WOMEN'S groups and a Labour MP have said they are 'appalled' and that 'it's not justice' after a Court of Appeal judgement declined to increase the sentence of Darlington killer Sam Pybus.

Sam Pybus was jailed for four years and eight months after admitting the manslaughter of Sophie Moss, 33, at her home in Darlington in February.

The length of his sentence caused a public outcry and Labour MP Harriet Harman asked for the sentence to be reviewed saying it "did not reflect the gravity of the crime".

The case was taken to the Court of Appeal today (Friday) by Attorney General Suella Braverman to increase Pybus’s sentence.

Read more: Court of Appeal declines to increase sentence of Darlington killer Sam Pybus

However the appeal was rejected after Lady Justice Macur, sitting with Lady Justice Carr and Mr Justice Murray, said “Bearing all the circumstances of this case in mind, we are not persuaded that the judge was wrong in categorisation, was wrong in the uplift he applied… or was wrong in the element of discount that he gave for mitigation and then for his plea of guilty.”

In reaction Harriet Harman Labour MP for Camberwell and Peckham, said: "I think it's not justice and it's not justice for Sophie and it's not Pybus being beld accountable. And this confirms why we must have a new law to make sure that men who claim rough sex gone wrong defence are prosecuted for sex murder with a mandatory life sentence.

"This is the ultimate victim blaming and it's the ultimate male excuses for domestic violence. 

"I asked the Attorney to go to the Court of Appeal. It was my request that she go to the Court of Appeal and ask the court to rule that it's an unduly lenient sentence. And I think that if the Court of Appeal won't hold men responsible for killings in these circumstances, then we have no alternative but to change the law.

"I know that [Sophie's family] want privacy in which to grieve and we will continue to quest for the justice that was denied to Sophie and then basically that until the law clamps down on this women will continue to be killed by men who are prepared to take fatal risks for the purpose of their own sexual gratification, and risk the woman's life.

"The law should say if a man intends to do what it was that killed the woman, and he was doing it in the course of sexual gratification then that is murder and Sam Pybus did intend to interrupt Sophie's breathing. He admitted that and since he intended the thing that killed heer that should be murder. This is just yet another of a long series of cases of men who did inttend to do the thing that killed the woman but who can say I didn't intend to kill her. And therefore, it's not murder.

"This is about producing a draft clause which would make it a criminal offence and seeking to persuade the government. The goverment don't want men to stand in the dock and claim it wasn't their fault that the woman died at their hands. And neither does Parliament, what needs to happen is the government needs to recognise that that is exactly what is still happening and therefore further action needs to be taken.

"It's happened all around the country. Laura Farris MP has calculated that it happens once eveery nine months. So every nine months a man will be standing in the dock and it will happen again in nine months time, standing in the edock saying it's not my fault it was her fault it was what she asked for. So, rough sex gone wrong defence cases happen every nine months."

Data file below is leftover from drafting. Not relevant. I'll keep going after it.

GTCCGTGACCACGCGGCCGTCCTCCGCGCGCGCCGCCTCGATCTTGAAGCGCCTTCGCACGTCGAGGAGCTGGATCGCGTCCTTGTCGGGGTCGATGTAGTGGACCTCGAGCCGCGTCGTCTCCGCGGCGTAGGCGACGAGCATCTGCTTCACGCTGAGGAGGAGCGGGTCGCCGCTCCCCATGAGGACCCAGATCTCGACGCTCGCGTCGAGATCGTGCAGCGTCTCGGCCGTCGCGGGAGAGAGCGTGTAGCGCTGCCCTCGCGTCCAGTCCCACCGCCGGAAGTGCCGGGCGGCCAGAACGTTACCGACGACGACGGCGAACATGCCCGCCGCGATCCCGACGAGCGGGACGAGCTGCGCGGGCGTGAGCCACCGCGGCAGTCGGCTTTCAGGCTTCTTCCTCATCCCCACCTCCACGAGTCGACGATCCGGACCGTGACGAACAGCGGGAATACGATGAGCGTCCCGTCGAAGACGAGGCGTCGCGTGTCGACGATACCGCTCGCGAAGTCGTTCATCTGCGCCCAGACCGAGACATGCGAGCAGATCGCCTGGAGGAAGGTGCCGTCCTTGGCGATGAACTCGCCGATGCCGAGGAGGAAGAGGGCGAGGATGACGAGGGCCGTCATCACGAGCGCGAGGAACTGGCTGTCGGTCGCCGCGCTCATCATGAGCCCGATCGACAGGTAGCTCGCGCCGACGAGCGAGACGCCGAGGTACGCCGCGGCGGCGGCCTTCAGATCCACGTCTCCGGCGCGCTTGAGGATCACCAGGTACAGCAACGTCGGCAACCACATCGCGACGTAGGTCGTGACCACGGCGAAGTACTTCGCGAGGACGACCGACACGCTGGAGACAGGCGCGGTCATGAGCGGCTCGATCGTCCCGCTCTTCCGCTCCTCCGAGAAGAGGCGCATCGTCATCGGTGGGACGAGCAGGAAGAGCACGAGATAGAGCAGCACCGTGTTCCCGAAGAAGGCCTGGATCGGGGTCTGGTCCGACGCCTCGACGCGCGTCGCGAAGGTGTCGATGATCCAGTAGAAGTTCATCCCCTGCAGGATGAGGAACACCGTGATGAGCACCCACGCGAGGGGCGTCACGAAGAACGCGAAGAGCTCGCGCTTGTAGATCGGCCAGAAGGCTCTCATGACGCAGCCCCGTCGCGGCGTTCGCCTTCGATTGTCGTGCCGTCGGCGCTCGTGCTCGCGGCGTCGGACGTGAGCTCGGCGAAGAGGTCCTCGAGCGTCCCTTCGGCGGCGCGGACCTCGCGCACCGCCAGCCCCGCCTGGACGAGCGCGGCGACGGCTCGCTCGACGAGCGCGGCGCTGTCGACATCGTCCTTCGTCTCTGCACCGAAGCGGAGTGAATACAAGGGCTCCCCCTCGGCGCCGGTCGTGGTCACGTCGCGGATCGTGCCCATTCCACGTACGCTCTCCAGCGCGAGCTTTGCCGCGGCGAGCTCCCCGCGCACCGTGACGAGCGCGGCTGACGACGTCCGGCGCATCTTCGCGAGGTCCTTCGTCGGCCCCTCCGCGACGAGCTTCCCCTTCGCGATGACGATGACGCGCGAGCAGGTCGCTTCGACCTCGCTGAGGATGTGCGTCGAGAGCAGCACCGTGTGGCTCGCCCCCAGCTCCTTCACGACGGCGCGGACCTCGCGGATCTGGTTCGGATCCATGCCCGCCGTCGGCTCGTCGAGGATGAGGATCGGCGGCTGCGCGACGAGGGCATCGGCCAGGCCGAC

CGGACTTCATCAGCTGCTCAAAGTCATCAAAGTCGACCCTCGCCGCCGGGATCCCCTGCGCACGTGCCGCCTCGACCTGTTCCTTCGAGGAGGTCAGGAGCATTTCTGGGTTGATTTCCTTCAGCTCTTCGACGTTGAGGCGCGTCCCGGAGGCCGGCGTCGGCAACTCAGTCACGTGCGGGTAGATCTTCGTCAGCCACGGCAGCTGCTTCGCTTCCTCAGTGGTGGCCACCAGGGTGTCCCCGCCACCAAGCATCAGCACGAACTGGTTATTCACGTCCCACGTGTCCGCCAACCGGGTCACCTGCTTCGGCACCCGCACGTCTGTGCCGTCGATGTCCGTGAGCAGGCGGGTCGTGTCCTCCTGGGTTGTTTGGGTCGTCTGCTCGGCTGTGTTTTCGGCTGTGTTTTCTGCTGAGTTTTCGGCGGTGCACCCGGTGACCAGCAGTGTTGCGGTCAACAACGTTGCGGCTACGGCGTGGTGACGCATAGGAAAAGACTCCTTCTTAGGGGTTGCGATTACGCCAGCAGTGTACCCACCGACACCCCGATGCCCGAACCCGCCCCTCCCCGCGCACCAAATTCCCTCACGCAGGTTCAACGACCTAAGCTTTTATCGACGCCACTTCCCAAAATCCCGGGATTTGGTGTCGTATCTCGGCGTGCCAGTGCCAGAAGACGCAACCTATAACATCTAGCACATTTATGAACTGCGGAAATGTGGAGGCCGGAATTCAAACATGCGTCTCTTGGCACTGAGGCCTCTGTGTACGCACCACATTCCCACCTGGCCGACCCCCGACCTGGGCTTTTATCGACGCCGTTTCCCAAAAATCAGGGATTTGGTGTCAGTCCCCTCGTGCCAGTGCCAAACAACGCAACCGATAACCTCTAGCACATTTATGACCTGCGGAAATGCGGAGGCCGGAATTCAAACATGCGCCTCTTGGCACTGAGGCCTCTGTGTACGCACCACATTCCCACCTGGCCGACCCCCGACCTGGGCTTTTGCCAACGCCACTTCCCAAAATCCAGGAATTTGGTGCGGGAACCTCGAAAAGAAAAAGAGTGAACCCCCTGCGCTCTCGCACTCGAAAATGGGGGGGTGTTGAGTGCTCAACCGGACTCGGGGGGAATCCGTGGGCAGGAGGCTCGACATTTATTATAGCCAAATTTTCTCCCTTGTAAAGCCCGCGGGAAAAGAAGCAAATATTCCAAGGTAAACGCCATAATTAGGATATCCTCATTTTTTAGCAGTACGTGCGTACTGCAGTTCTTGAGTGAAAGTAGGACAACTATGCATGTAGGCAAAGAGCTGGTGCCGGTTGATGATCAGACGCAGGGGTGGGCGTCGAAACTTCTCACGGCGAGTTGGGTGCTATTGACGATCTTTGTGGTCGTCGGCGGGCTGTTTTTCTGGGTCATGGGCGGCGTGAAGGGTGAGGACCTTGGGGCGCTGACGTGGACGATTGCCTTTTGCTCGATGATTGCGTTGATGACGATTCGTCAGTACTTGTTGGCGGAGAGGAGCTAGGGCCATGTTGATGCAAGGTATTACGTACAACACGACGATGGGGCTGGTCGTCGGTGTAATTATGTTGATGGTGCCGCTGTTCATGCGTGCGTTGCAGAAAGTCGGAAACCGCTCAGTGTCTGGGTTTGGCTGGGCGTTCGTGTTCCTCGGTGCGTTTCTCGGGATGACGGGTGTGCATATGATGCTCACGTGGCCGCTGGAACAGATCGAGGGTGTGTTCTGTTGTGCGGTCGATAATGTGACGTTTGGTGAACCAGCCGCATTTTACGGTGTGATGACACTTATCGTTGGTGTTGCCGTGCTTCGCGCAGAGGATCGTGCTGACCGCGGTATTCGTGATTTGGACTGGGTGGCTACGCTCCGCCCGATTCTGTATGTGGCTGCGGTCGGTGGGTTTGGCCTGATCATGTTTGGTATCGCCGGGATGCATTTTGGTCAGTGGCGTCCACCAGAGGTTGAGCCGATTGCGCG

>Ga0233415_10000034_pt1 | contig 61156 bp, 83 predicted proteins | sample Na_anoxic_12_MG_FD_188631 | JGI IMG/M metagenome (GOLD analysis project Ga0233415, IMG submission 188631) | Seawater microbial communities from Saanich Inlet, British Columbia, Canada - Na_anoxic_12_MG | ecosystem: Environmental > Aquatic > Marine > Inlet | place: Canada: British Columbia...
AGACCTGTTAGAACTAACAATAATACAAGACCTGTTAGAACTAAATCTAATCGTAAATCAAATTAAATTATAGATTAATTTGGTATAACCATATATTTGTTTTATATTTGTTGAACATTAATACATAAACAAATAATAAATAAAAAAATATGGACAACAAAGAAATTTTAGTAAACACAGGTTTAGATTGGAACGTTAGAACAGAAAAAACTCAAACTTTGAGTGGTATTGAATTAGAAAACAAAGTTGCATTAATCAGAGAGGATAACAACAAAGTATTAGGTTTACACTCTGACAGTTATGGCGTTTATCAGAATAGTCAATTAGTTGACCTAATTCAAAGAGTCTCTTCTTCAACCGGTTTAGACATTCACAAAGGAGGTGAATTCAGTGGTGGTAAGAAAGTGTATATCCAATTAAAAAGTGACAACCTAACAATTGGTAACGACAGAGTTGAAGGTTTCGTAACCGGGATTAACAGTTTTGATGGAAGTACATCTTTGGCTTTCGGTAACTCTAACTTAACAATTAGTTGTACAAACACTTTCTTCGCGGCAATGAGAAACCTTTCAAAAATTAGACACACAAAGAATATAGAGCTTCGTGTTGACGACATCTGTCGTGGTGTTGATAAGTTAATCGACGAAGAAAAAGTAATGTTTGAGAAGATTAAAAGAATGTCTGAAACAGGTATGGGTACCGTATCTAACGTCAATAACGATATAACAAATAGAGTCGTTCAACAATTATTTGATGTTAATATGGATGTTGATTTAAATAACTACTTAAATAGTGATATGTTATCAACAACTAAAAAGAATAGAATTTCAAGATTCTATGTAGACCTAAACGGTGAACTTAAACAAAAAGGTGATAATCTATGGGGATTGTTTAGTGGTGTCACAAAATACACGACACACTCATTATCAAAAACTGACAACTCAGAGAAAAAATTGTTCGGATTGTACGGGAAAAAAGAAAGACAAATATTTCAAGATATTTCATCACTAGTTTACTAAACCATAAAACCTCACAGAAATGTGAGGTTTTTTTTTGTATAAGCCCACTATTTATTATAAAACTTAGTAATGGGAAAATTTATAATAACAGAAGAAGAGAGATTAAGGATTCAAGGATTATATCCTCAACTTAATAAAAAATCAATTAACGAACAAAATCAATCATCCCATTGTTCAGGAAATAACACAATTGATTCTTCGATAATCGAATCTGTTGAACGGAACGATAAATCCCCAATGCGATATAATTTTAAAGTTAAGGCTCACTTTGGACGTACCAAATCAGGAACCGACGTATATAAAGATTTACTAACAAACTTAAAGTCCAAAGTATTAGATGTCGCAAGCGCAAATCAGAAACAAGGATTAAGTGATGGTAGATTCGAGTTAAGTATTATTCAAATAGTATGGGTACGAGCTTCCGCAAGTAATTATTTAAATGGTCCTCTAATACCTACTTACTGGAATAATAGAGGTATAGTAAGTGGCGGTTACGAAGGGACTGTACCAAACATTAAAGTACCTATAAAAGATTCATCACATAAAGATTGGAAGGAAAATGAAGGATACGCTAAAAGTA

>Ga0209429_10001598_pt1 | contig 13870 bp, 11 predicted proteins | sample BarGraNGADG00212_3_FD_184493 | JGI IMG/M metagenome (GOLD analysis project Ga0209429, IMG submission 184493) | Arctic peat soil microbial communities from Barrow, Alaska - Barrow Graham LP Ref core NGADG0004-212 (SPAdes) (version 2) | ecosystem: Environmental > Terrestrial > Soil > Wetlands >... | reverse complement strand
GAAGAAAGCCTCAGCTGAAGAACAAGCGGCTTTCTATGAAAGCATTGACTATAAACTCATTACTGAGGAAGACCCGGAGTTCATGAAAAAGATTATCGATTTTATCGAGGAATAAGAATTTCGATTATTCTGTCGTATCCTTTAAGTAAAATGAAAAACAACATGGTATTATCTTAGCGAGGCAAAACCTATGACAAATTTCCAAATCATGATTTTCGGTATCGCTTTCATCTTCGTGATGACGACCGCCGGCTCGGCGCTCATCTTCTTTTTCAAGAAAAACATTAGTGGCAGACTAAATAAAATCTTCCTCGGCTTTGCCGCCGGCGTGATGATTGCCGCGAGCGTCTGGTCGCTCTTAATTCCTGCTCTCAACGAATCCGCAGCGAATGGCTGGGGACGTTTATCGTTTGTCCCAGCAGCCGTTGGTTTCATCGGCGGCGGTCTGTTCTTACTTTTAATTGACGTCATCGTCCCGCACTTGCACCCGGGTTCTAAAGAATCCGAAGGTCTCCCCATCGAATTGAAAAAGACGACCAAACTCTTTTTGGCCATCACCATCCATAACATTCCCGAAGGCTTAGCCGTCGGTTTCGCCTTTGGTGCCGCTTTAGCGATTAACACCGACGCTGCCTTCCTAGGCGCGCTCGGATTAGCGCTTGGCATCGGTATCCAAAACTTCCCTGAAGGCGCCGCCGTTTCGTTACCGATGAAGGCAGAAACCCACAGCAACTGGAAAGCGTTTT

Fiona Mackenzie from We Can't Consent To This, a women's group against the 'rough sex' defence, said: “The AG was right to try to argue that there was an obviously seriously harmful or fatal outcome to the strangulation. It would be ‘obvious to any reasonable person’ that she was unconscious, and that this would be followed by death. This was a desperately serious and sustained assault, of a vulnerable woman, by an intimate partner.

"We were horrified to see the court accept Pybus’ claim that Sophie had consented, and was a willing participant, in what Lady Macur called a ‘risky sexual practice’, despite this never being tested in court, and despite this being strongly refuted by Sophie’s former long-term partner and by Sam Pybus’ ex-wife.

"We attempted with CWJ (Centre for Women's Justice) to intervene in the appeal – providing evidence that strangulation is a core part of domestic and sexual abuse, and that claims of ‘consent’ to strangulation were too easily being accepted by courts in giving lighter sentences and lesser charges.

"This was rejected by Lady Macur who agreed with Pybus’ defence team that Sophie’s strangulation was consensual and so our evidence did not apply.

"This could not be clearer case to show that the law (what it says and how it works) must change. Sophie Moss deserves better, and parliament must return to this."

Harriet Wistrich director of CWJ, said: "Unfortunately the AG was bound to accept the case as presented by the prosecutor in the lower court and in particular that Sophie Moss “enjoyed asphyxiation”. This is a form of victim blaming, suggesting that she was partly culpable for her own death. The evidence is based on the account given by the perpetrator and by one other man who also used her for sex and contradicted by her longer-term ex-partner and father of her children. The deceased of course could not give her own account. Even if she had consented to being strangled on previous occasions, it is pure speculation to suggest she had consented on this occasion.

"We believe in addition to reviewing the law, there needs to be a change in approach to the prosecution of such cases so that a proper review of surrounding all evidence is taken into account before conceding the defendant’s account.

"This case also demonstrates a complete lack of understanding of the nature of domestic abuse and of violent male offending.”

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